Metro spokesman Dan Stessel said the cable is a “communication cable” and he did not know “why it became dislodged.”
“The concern is that a passing train could have snagged it and pulled it down,” he said.
Just after 10 a.m., Stessel said crews had been working to fix the cable and he expected the situation to be resolved within the next 30 minutes.
Trains were unable to pass safely on part of Metro’s Red Line because of the cable hanging over the inbound track.
Throughout the morning, Metro’s information varied on how long the delays would last. The agency said at one point they would be 20 minutes, then later raised it to 30 minutes.
At 10:21 a.m., Metro sent an e-mail alert saying that trains were no longer sharing a track but that delays continued in both directions of the Red Line.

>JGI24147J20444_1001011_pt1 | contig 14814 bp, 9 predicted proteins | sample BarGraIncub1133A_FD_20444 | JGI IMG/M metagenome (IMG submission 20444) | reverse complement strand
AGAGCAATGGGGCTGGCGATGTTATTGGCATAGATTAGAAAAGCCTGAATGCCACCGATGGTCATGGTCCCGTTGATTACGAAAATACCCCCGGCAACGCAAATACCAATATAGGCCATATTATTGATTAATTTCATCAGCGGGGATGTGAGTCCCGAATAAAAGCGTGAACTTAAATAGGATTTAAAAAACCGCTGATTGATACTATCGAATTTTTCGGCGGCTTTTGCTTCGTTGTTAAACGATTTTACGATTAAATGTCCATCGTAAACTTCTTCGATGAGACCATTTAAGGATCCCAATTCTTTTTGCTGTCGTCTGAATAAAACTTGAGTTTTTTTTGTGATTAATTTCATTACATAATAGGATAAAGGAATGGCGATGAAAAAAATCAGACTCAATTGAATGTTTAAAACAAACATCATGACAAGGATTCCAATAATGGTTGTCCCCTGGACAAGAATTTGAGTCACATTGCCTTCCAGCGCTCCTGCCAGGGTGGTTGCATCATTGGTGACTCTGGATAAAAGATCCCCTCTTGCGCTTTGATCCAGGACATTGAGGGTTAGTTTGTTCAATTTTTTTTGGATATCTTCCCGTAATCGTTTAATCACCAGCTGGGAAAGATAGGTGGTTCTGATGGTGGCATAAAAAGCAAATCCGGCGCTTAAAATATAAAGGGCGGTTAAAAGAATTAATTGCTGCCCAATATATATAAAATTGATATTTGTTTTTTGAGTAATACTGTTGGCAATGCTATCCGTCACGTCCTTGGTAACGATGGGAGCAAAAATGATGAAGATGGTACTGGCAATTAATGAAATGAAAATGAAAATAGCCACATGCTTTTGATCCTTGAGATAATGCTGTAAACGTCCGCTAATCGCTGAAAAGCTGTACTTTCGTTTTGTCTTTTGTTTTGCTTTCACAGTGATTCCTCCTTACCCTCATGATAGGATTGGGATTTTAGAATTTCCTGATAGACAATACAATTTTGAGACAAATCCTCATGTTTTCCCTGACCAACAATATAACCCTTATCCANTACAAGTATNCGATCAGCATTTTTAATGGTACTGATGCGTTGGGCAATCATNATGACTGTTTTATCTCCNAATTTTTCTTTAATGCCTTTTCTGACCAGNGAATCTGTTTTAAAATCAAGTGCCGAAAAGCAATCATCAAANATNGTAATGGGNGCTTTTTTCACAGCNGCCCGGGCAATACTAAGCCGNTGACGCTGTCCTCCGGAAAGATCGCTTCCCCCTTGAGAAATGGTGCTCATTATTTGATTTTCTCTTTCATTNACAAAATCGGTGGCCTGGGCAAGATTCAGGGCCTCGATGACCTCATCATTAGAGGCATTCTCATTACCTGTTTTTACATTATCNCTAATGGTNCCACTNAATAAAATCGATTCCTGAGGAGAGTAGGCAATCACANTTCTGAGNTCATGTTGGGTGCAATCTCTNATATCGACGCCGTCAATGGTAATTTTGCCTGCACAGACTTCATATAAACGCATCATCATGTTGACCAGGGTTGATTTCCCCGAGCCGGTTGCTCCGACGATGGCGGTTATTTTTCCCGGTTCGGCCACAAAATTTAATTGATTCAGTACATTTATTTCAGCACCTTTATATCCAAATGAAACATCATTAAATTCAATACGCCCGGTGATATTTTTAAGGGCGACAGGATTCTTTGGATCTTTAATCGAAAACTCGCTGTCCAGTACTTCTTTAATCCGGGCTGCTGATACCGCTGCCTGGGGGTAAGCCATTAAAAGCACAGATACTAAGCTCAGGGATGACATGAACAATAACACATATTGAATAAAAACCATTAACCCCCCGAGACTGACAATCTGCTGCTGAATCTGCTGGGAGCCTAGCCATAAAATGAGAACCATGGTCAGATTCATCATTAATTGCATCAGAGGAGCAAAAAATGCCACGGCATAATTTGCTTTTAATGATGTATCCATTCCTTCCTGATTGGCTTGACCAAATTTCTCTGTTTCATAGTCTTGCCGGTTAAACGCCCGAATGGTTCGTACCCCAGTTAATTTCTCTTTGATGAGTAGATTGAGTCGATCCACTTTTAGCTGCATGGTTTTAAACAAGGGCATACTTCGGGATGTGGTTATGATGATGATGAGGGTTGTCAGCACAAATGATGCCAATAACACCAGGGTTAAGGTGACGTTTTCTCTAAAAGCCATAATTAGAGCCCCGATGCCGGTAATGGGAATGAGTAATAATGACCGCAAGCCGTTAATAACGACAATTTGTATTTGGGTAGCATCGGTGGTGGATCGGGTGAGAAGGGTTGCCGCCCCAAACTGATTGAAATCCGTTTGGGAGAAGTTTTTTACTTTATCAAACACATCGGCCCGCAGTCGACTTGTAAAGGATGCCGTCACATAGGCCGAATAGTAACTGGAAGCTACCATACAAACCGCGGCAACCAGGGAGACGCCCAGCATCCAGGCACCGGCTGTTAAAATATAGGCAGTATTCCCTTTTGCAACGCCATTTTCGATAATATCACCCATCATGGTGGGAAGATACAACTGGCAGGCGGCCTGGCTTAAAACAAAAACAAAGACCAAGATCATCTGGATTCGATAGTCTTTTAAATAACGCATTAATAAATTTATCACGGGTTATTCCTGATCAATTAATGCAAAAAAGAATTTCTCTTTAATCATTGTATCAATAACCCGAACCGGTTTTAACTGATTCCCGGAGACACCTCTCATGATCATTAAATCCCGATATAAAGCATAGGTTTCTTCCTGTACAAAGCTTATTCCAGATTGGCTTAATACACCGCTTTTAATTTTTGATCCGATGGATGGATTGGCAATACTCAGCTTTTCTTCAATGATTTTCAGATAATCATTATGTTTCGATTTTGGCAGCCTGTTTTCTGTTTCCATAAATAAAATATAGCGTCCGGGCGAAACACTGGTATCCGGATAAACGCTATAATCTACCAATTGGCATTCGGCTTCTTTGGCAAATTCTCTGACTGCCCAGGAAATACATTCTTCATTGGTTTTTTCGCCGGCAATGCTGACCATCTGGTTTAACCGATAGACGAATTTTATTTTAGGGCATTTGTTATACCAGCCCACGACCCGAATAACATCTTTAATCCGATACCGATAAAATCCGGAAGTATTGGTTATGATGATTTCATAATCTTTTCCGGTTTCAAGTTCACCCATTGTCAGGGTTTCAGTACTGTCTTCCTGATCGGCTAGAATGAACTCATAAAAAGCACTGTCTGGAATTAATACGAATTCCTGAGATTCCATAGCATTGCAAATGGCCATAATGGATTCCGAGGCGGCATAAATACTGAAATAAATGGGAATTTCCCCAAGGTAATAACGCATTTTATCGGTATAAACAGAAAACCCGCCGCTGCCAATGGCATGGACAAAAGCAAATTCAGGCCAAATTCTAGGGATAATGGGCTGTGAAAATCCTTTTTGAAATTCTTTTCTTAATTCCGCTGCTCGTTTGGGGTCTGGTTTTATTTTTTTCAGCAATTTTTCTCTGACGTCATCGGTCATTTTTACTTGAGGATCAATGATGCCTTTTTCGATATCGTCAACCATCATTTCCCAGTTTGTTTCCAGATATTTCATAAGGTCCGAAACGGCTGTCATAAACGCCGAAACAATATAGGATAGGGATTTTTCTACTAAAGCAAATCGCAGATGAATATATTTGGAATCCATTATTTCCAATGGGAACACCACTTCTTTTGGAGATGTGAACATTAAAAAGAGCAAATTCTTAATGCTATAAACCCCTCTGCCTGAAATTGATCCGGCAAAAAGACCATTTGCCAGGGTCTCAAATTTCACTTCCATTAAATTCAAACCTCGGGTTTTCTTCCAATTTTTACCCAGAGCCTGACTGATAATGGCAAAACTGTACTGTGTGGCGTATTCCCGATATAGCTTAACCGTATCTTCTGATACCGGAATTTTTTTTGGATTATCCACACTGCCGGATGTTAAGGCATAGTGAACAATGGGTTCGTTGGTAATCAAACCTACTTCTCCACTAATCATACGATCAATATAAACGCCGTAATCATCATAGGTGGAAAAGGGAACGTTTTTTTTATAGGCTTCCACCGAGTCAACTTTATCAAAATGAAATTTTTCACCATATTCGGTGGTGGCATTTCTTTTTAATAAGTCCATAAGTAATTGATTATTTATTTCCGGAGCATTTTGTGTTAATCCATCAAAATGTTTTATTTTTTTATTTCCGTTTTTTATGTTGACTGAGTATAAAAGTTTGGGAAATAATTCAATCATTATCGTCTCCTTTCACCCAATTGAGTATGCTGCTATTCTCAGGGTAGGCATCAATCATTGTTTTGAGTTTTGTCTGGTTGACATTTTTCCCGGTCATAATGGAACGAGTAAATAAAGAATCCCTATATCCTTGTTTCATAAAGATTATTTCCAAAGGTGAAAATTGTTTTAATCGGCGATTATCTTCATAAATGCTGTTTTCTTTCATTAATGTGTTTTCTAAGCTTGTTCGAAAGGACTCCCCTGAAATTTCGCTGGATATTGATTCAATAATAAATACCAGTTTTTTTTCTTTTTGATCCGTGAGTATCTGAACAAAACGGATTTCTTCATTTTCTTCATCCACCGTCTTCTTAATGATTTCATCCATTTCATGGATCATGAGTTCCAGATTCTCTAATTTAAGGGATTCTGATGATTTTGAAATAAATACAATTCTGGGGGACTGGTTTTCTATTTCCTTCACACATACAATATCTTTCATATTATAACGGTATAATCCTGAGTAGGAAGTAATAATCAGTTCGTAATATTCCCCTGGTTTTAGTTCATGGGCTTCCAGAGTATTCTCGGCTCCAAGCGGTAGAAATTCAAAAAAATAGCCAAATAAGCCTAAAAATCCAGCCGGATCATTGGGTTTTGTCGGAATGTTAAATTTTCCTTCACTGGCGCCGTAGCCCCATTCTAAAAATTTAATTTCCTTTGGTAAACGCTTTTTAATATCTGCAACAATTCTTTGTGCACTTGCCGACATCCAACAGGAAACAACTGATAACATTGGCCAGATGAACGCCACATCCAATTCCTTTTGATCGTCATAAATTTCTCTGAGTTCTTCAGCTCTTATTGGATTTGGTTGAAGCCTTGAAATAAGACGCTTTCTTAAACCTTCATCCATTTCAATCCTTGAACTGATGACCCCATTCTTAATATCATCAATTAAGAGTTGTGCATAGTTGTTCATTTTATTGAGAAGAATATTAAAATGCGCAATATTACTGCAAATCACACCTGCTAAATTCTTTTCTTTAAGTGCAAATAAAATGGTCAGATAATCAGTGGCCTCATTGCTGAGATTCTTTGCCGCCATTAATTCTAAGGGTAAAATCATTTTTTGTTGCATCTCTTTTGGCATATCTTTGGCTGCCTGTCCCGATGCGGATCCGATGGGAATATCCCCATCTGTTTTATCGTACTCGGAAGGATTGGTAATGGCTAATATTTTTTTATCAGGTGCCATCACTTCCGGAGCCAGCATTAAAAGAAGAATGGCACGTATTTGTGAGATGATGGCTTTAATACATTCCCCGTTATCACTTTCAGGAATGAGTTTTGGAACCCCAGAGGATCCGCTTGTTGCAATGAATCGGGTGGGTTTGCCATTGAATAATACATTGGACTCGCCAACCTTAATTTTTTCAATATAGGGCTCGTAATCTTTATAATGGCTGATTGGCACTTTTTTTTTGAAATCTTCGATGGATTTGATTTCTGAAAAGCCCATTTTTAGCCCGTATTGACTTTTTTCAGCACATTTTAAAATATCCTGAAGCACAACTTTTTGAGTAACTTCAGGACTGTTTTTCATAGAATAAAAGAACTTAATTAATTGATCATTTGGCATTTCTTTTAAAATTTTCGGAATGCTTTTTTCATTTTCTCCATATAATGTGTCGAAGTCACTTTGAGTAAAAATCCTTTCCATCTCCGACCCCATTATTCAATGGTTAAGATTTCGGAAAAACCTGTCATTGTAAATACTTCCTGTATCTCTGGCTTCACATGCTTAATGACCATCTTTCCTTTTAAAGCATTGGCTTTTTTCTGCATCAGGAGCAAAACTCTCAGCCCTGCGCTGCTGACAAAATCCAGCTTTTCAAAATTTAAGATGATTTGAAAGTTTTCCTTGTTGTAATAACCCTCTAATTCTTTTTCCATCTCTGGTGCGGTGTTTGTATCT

The problems on one of the system’s busiest commuter corridors, sparked an avalanche of frustrated posts on social media sites:
— FamousDC (@FamousDC) November 13, 2013
— Jessica Hood (@JessicaCaitlinH) November 13, 2013
Correction: An earlier version of this post incorrectly stated that the track problem was outside Union Station.